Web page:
Coronavirus turnaround: Wuhan is back

(WUHAN, China) — As “Wuhan is Back!” banners hang over reopened shopping districts and the head of China’s National Health Commission declaring Tuesday that Wuhan is no longer a COVID-19 battleground, China announced that it will once again start including asymptomatic coronavirus cases in daily tallies beginning on Wednesday.

There have been growing concerns about possible “silent carriers” across the country as lockdown measures ease in Wuhan and Beijing is trying to get the rest of the country to jump-start the stricken economy.

Since mid-February, China has not included patients who have tested positive for COVID-19 but show no symptoms in its official count. As the coronavirus, however, spread across the globe and other nations included asymptomatic cases in their growing tallies, there has been a chorus of worry whether China’s numbers reflected the magnitude of infections.

Wuhan’s reporting of new cases in multiple consecutive days, has not included asymptomatic cases.

China’s NHC said that as of Monday, there are now 1,541 asymptomatic cases under medical observation across the country including 205 imported cases. It remains unclear if the country will disclose the backlog of asymptomatic cases since mid-February.

While most new reported cases in China in recent weeks are of the imported variety from Europe or the U.S., a local transmission case popped up over the weekend in the western province of Gansu. It was brought in by a man from Hubei province who had been allowed to leave the former epicenter with an all-clear “green health code.”

The criteria change signaled the central government in Beijing was taking the concerns seriously. Chinese Premier Li Keqiang instructed officials Monday to pay close attention to silent carriers after having warned officials last week to “not cover up reports for the sake of keeping new case numbers at zero.”

The delayed response to the COVID-19 outbreak in Wuhan has been blamed domestically and internationally on local level officials reluctant to deliver bad news to Beijing.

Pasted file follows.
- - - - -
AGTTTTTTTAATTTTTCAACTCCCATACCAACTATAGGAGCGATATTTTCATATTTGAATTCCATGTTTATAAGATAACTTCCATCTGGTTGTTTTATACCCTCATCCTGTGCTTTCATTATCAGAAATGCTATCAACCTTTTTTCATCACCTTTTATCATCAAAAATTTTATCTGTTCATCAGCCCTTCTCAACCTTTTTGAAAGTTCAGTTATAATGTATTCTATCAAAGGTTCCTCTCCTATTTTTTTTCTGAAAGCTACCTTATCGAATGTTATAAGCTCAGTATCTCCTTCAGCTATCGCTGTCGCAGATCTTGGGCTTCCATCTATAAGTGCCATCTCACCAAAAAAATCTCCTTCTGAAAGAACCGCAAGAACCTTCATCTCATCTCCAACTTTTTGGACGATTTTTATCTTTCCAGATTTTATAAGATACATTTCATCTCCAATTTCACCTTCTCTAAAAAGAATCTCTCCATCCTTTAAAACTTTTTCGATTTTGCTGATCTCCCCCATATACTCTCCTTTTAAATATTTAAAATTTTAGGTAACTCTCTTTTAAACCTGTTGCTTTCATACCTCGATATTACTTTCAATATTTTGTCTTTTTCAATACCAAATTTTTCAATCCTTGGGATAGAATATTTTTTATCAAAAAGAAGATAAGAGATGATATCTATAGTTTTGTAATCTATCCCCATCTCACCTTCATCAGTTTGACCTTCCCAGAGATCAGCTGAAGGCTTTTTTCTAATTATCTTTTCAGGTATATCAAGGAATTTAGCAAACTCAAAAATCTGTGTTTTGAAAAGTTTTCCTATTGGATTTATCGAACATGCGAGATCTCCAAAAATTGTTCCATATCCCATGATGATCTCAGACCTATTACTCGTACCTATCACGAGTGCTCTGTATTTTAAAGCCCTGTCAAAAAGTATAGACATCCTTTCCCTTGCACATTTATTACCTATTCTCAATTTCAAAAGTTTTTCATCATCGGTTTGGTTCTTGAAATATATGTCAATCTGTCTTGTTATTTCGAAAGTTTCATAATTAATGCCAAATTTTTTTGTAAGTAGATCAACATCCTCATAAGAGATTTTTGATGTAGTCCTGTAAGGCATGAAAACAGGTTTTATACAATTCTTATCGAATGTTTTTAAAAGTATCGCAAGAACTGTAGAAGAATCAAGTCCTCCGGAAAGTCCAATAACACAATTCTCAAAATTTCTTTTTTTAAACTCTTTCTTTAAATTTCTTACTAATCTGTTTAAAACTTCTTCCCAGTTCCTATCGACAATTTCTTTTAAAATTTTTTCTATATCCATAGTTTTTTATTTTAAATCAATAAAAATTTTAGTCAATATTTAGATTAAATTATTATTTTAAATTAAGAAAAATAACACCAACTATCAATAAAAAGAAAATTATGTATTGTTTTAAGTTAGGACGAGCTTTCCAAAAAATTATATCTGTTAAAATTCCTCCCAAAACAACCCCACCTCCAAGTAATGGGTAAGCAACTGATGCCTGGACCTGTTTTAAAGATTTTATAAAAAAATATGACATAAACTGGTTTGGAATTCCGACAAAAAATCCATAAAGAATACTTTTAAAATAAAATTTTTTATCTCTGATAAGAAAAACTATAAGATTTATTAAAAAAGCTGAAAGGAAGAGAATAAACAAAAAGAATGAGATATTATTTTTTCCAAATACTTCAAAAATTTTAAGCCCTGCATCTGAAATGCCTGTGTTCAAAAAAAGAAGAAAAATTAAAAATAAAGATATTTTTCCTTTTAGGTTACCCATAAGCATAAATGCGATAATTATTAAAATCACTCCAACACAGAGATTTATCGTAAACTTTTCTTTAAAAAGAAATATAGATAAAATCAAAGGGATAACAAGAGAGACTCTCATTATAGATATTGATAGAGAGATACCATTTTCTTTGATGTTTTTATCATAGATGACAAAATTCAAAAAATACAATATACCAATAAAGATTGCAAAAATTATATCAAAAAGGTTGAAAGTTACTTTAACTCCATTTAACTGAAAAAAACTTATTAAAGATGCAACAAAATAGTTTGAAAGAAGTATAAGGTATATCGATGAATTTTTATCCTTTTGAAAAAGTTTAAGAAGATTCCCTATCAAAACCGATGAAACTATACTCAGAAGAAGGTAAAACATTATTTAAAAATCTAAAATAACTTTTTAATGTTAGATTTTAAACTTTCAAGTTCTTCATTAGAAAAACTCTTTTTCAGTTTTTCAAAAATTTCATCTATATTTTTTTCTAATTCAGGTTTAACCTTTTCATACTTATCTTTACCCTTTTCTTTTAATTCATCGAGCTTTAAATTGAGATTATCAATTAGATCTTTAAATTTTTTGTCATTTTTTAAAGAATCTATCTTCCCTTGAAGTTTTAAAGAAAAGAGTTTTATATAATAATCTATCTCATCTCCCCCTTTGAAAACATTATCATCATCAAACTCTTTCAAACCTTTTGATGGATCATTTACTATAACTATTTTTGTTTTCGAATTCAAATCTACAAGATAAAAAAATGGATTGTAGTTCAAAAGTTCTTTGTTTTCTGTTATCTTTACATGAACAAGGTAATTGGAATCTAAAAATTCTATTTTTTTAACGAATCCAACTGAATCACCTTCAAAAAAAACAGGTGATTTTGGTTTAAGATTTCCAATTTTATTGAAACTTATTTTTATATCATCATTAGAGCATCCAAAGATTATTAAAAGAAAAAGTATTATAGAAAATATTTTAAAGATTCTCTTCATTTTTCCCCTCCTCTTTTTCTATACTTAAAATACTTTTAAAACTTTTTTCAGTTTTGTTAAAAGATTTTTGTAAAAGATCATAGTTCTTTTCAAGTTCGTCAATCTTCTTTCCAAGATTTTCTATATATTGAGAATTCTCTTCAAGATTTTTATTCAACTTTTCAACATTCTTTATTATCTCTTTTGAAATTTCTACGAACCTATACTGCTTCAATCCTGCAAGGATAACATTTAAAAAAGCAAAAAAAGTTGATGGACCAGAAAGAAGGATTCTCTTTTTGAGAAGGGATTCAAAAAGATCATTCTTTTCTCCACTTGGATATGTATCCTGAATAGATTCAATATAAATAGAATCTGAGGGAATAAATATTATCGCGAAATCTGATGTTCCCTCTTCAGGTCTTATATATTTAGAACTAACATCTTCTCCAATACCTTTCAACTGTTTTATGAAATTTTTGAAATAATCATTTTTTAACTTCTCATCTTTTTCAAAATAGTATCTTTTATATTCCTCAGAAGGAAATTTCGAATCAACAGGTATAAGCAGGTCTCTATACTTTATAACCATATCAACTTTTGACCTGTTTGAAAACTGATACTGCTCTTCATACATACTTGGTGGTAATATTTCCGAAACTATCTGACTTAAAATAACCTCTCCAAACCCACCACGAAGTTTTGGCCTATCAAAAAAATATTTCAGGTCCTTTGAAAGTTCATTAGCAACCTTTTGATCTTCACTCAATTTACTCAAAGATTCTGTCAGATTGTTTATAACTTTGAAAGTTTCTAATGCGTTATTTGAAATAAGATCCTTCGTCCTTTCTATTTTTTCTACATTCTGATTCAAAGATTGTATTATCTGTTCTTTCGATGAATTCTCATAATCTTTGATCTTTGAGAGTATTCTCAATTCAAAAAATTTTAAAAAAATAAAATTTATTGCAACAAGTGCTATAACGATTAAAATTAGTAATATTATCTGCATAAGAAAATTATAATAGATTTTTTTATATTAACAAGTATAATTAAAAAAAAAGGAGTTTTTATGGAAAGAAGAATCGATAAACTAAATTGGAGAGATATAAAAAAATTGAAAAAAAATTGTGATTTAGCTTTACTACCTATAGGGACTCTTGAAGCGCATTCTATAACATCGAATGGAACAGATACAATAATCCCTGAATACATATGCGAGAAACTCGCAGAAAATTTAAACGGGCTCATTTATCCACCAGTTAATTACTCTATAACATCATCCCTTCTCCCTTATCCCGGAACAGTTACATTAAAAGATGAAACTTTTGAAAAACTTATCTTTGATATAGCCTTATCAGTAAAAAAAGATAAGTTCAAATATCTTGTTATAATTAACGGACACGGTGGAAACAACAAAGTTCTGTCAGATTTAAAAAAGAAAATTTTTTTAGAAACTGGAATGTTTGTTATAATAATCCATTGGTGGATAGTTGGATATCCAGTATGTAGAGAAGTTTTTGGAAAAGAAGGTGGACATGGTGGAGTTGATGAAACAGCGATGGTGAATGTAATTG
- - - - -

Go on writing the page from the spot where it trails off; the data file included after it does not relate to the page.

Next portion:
Chinese newsmagazine Caixin reported that new asymptomatic cases are still found every day, while the South China Morning Post reported last week that, based on classified government data that they saw, at the end of February a third of the positive cases in China presented no immediate symptoms. When the case tally was 80,000 at the end of February, SCMP reported that 43,000 asymptomatic cases were left off the list.

As a result, there is a growing distrust in other provinces of Hubei residents, whose travel restrictions were largely lifted last week. Hubei authorities said that 4.6 million out of 58.5 million residents in the province returned to work by Saturday and 2.8 million itinerant workers headed to other parts of China.

On Friday, a clash apparently broke out on a border bridge over the Yangtze River when Jiangxi police refused to let Hubei residents into their province. Videos circulated briefly on social media before being censored, showed angry Hubei residents, chanting “Go Hubei!”, rushing Jiangxi riot cops and even turning over a police vehicle.

International travelers entering China are not exempt from scrutiny. Domestically, China is repainting COVID-19 as a foreign threat. As of last weekend, China closed its borders to foreign nationals although 90% of the imported cases are returning Chinese passport holders.

As a result, foreigners are now facing discrimination within China. Not only are all foreigners, even those with residence permits, now banned from entering China, foreigners who remain in China are increasingly being viewed with suspicion and temporarily barred from some shops and restaurants as they cannot apply for a health code. Meanwhile, Wuhan has entered a period of soft openings before travel restrictions out of the city are expected to lift next week on April 8 and the state media has been eagerly pushing the recovery angle.

On Monday, 11 shopping malls including one of Wuhan’s fanciest, Wuhan International Plaza, reopened with limited shopping hours from 10 a.m. to 5 p.m. Cinemas and restaurants remained closed but if shoppers were in need of something from Cartier or Louis Vuitton, they were open for business.

China Central Television ran a three-hour livestream on its social media platforms showing the extensive measures put in place. Before entering the mall or each individual shop there are temperature checks, health code checks and signs that masks are mandatory.

Chinese citizens, especially those in harder-hit areas, are required to register for a QR code on their WeChat or AliPay app which assigns them a traffic light-like designation based on their health status: red, yellow and green

At the Chu River Han Street shopping district, some stores were still adjusting to the new normal of the post-COVID-19 world, only allowing limited shoppers. On the CCTV livestream, the reporter visiting a Xiaomi electronics store in the Wuhan’s Chu River Han Street shopping area was told only five customers are allowed inside at a time. At another electronic retailer, a CCTV reporter wanted to check out the new Huawei 5G phone but was told he would not be allowed to touch or handle the display phone.

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